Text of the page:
Some may argue that a single letter grade is insufficient for evaluating evidence, because its very uni-dimensionality fails to capture the array of important attributes necessary for evidence interpretation, such as the magnitude of effect and statistical uncertainty. However, an analogous argument may be applied to virtually any other source of lay information that employs single letter or number grades, yet these grades are often embraced by their intended audience. For example, the quality of health care organizations clearly has distinct domains, yet the National Committee for Quality Assurance chooses to synthesize individual, domain-specific grades into a summary grade. Consumer products have individual attributes, yet the Consumers Union chooses to synthesize individual, attribute-specific ratings into a single rating. It is important to observe that providing a summary grade does not preclude the option of supplementing it with grades for individual evidence attributes.
It also may be argued that editors write headlines rather than journalists, and so incorporation of an evidence scale is unlikely to reduce the number of sensationalist headlines. While this argument may be true in the short term, it is less likely to be true in the long term, as an increasing lay understanding of evidence ratings could make a sensationalistic headline more incompatible with the article that follows.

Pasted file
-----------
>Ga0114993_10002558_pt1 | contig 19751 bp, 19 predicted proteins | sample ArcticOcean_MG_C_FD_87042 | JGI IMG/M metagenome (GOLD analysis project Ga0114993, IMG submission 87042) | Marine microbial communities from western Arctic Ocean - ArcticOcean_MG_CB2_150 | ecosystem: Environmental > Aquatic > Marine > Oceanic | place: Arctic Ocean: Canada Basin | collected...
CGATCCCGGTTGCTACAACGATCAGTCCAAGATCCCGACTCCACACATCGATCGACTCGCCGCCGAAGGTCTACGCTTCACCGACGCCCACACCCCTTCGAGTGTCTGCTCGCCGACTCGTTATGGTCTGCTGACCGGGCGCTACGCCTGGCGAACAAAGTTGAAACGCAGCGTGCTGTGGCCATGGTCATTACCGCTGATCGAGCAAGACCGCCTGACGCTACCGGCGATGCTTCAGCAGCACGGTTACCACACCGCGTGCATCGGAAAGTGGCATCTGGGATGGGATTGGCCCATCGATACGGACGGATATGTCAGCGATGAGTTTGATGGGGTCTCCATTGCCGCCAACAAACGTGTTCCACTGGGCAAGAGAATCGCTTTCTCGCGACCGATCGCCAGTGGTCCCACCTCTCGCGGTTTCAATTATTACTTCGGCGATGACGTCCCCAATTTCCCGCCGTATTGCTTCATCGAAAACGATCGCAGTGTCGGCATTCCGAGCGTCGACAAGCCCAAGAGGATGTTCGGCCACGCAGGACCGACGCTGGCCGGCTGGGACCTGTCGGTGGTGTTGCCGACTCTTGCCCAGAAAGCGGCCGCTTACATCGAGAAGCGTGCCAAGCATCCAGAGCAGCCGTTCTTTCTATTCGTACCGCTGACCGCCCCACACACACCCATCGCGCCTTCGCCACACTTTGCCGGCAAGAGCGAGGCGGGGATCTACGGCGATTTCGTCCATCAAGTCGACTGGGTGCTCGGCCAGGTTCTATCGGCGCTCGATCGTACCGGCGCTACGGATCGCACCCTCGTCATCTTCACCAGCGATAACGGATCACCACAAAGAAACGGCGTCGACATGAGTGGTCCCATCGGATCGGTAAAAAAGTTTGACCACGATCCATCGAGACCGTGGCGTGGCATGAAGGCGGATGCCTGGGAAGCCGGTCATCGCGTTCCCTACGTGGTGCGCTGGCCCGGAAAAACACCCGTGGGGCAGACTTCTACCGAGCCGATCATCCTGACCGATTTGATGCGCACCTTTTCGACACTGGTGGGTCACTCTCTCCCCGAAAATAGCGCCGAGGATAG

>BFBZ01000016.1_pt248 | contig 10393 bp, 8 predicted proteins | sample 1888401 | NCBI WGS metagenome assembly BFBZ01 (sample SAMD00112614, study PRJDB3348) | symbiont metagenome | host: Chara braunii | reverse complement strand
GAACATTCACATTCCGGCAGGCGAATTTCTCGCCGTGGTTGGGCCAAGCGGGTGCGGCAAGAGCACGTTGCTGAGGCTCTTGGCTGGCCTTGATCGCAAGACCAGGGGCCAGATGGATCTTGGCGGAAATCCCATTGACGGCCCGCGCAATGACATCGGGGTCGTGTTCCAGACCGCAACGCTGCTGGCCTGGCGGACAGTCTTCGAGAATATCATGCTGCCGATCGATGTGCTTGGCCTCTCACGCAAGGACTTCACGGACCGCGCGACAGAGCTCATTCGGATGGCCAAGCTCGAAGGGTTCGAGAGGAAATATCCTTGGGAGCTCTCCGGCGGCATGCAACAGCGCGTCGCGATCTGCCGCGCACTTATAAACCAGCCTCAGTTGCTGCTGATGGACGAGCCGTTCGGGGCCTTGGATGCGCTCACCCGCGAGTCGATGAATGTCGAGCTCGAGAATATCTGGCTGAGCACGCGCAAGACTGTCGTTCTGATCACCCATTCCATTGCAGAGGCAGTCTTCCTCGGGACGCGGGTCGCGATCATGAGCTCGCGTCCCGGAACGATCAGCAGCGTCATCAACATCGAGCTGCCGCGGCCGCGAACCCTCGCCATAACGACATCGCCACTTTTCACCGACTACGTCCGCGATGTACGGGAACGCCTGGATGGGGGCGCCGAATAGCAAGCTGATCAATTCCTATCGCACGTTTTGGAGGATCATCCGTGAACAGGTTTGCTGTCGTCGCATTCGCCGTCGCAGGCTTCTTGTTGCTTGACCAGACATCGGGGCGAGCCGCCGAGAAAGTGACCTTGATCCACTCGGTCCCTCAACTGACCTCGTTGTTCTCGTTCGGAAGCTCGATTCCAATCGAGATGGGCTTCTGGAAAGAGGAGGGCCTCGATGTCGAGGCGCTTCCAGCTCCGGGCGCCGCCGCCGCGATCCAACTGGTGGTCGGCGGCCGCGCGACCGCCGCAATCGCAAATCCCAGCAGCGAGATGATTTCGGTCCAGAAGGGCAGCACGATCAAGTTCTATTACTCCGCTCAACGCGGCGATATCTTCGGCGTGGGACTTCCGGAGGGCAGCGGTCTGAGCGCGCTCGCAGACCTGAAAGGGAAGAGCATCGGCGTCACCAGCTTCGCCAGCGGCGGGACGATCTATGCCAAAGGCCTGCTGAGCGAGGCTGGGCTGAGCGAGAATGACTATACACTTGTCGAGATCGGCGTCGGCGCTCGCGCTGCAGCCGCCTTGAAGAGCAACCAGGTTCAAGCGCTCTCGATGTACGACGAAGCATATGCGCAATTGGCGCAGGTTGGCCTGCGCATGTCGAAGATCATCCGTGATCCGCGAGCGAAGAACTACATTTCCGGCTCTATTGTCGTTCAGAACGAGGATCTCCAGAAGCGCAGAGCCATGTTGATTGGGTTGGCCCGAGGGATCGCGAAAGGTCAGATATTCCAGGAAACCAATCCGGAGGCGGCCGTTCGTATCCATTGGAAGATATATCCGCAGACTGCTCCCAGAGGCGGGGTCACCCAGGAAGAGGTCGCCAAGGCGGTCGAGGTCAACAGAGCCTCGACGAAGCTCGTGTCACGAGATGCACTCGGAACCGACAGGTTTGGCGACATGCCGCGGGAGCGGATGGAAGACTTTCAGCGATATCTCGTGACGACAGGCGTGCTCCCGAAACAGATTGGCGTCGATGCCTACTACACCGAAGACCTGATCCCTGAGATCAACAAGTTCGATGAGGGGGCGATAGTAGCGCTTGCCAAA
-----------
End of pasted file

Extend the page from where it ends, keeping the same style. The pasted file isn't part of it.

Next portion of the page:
Because the “gray literature” (e.g., blogs) is becoming a more important source of lay medical information, it would be desirable to include these sources in any systematic effort to make evidence more transparent. Yet the approach advocated here may be less feasible for gray literature sources than for established scientific journals.
Editorial staff of medical journals are often overwhelmed by existing work demands and may balk at assuming the additional responsibility of not only evaluating the merit of the research, but also summarizing its addition to the cumulative body of evidence. However, over time, the authors and peer-reviewers may absorb some of this additional burden, especially if editors require an evidence summary to be incorporated into the Discussion section of the manuscript. The work burden could also be restricted by limiting lay evidence reports to those articles that are particularly relevant to public health (e.g., when high prevalence conditions or risk factors are being associated with diseases that confer great morbidity and mortality).
Finally, it could be argued that evidence ratings should always be performed by impartial organizations that have nothing to gain by grade inflation (e.g., the USPSTF itself). However, it seems implausible that any organization would ever be sufficiently resourced or invested with sufficient authority to offer prompt evaluation of all research reports at the time of press.